Let’s all take a deep breath. Associate bonus season, which usually wraps up sometime in January, looks like it’s been extended well into April. This is just more proof that Biglaw firms don’t actually collude. No rational business person would want to be making decisions in April 2011 about how much to pay employees for 2010 performance.

For those trying to keep score, there seem to be the following categories of firms (roughly using a letter-grade system):

A – Firms that are paying Cravath-level spring bonuses in all offices. (Example: Cravath.) [FN1]
B – Firms that are paying Sullivan & Cromwell-level spring bonuses in all offices. (Example: S&C.)
C – Firms that are paying spring bonuses in New York but not elsewhere, like California or D.C.. (Example: Read more below.)
D – Firms that are not paying spring bonuses because their year-end bonuses beat the Cravath year-end bonuses, and they’re hoping their associates can’t add. (Example: CHECK YOU QUINN EMANUEL.)
F – Firms that are not paying spring bonuses and invite disgruntled associates to S some D if they don’t like it. (Example: Jones “We can still hear all the poors who live inside your black box” Day.)

Right now, we want to focus on Group C. Group B gets a pass because they started the spring bonus phenomenon and goddamnit we’re going to respect that. Partners at firms in Groups D & F will have to examine their own motives for why they want their associates to secretly hate them.

But Group C is weird. Why create inter-office jealousy and rage when most top firms are paying spring bonuses in all of their offices? Why look that desperate to save a little bit of money?

And you can’t spell “Weird Cost-Cutting” without White & Case

As you know, Gibson Dunn initially toyed with the idea of paying spring bonuses only in New York and screwing everybody else. We have no idea why firms think they can pay associates in other major markets less than New York associates when most national Biglaw firms are not doing that, but the entire plan seems to be based on secrecy.

That’s right — we’re in 2011, and there are firms that think they can pay one group of similarly situated people less than another so long as nobody finds out about it. Good luck with that. Gibson Dunn seemed to abandon the geographic distinction once the word got out.

That strategy might explain what’s going on with White & Case. Yesterday they announced spring bonuses but didn’t actually tell people how much they were paying. Today we’ve received word that there was a separate memo for the New York office that had more details:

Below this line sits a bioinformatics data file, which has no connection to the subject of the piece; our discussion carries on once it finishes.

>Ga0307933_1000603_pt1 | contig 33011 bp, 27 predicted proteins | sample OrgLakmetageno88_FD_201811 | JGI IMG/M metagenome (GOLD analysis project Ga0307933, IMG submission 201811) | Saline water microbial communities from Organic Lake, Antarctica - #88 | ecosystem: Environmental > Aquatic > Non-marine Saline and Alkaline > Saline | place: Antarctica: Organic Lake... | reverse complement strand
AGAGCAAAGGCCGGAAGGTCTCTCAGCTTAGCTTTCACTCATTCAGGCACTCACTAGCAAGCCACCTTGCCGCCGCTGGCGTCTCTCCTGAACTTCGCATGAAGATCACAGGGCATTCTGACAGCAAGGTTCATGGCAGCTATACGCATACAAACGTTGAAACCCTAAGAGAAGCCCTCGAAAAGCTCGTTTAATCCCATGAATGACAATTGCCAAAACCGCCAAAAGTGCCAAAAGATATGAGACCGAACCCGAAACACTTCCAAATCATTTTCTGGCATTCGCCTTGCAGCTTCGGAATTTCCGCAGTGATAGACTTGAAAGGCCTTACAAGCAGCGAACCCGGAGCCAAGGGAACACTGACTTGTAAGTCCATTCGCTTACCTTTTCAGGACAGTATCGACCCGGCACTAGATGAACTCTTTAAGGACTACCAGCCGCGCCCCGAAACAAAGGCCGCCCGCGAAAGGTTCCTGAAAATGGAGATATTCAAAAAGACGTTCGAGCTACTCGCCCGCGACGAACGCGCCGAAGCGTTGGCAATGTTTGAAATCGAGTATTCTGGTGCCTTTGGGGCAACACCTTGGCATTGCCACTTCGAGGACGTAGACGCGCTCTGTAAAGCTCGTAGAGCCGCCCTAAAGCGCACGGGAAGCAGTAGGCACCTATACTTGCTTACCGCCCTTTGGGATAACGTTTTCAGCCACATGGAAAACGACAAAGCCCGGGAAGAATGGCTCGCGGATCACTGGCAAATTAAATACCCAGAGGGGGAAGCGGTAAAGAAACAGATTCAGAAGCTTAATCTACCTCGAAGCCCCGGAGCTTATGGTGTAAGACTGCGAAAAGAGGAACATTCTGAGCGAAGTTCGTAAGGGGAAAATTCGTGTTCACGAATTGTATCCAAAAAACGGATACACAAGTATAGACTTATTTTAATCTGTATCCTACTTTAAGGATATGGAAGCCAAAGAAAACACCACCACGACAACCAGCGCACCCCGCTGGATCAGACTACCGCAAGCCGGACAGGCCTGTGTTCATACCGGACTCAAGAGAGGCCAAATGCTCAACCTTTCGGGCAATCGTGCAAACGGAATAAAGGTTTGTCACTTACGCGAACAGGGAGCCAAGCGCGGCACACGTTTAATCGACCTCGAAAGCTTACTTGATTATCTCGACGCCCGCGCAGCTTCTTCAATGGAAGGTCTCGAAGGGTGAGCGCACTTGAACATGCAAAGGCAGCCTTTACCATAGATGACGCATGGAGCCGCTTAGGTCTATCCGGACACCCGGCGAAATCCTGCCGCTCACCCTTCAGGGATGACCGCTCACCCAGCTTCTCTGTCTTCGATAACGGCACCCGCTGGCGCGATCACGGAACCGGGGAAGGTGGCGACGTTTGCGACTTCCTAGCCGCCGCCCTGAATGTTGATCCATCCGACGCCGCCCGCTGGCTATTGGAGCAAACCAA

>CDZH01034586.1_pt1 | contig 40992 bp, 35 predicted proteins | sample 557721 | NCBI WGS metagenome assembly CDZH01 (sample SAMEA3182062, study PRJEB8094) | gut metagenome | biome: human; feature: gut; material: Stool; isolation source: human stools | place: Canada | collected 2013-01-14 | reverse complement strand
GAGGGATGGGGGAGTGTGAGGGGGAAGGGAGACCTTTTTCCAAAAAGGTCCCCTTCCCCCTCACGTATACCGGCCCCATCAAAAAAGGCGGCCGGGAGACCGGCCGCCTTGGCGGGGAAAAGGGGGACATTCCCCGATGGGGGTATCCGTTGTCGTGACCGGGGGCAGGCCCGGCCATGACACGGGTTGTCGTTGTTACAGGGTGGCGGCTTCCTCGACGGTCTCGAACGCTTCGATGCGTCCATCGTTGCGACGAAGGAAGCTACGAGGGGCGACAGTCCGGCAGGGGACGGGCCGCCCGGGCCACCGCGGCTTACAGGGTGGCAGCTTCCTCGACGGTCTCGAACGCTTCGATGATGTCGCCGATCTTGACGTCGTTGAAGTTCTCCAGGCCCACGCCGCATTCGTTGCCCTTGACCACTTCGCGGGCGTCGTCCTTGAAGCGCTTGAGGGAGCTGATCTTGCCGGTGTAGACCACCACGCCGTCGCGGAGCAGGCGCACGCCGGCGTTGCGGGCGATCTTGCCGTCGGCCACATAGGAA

Further to the memorandum distributed by the Americas Operations Council earlier today, the Firm will be paying a special spring bonus to our NY Counsel and Associates in the following amounts:

Class of 2010: $ 2,500
Class of 2009: $ 7,500
Class of 2008: $10,000
Class of 2007: $15,000
Class of 2006 and Senior: $20,000

Bonuses will be paid on or about April 29, 2011, and will be paid to Counsel and Associates who remain in good standing and are employed as of that date. Individual bonus amounts for the Class of 2009 and more senior classes will be based on the same criteria used to determine 2010 year-end bonuses, inclusive of customary pro-rations, and will be paid to Counsel and Associates who received bonuses for 2010.

On the behalf the Firm, I thank each of you for your hard work and contributions to our continued success.

Hello, Cravath scale. Surely W&C associates in NYC will be pleased to receive a market-matching bonus.

But what about White & Case associates in other offices? Now that they know how much New York is getting, won’t they expect commensurate compensation?

We’ve also heard (but haven’t seen a memo or other documentation) indicating that Covington & Burling is trying a similar thing — i.e., paying Cravath-level spring bonuses in New York, but not in D.C. (If you can provide confirmation of this, please email us or text us, 646-820-8477.)

You know, it’s not unheard of for firms to pay a bigger bonus to their New York associates than their associates in L.A., D.C., or Chicago. But in this day and age of information transparency, it’s hard to imagine non-NYC associates calmly accepting their lower-income fate.

How many firms are trying this? Let us know, in the comments or by email, if your firm is trying to limit the spring bonus happiness to New York City.

And might there be justification for paying spring bonuses in New York but not elsewhere? Feel free to debate the issue, in the comments.

[FN1] Some firms that are paying Cravath-level spring bonuses are paying them only to associates who meet certain eligibility criteria (e.g., satisfying the 2010 hours requirement). But these criteria are not geographic in nature; instead, they relate to matters like hours or performance.

Earlier: Prior ATL coverage of bonuses


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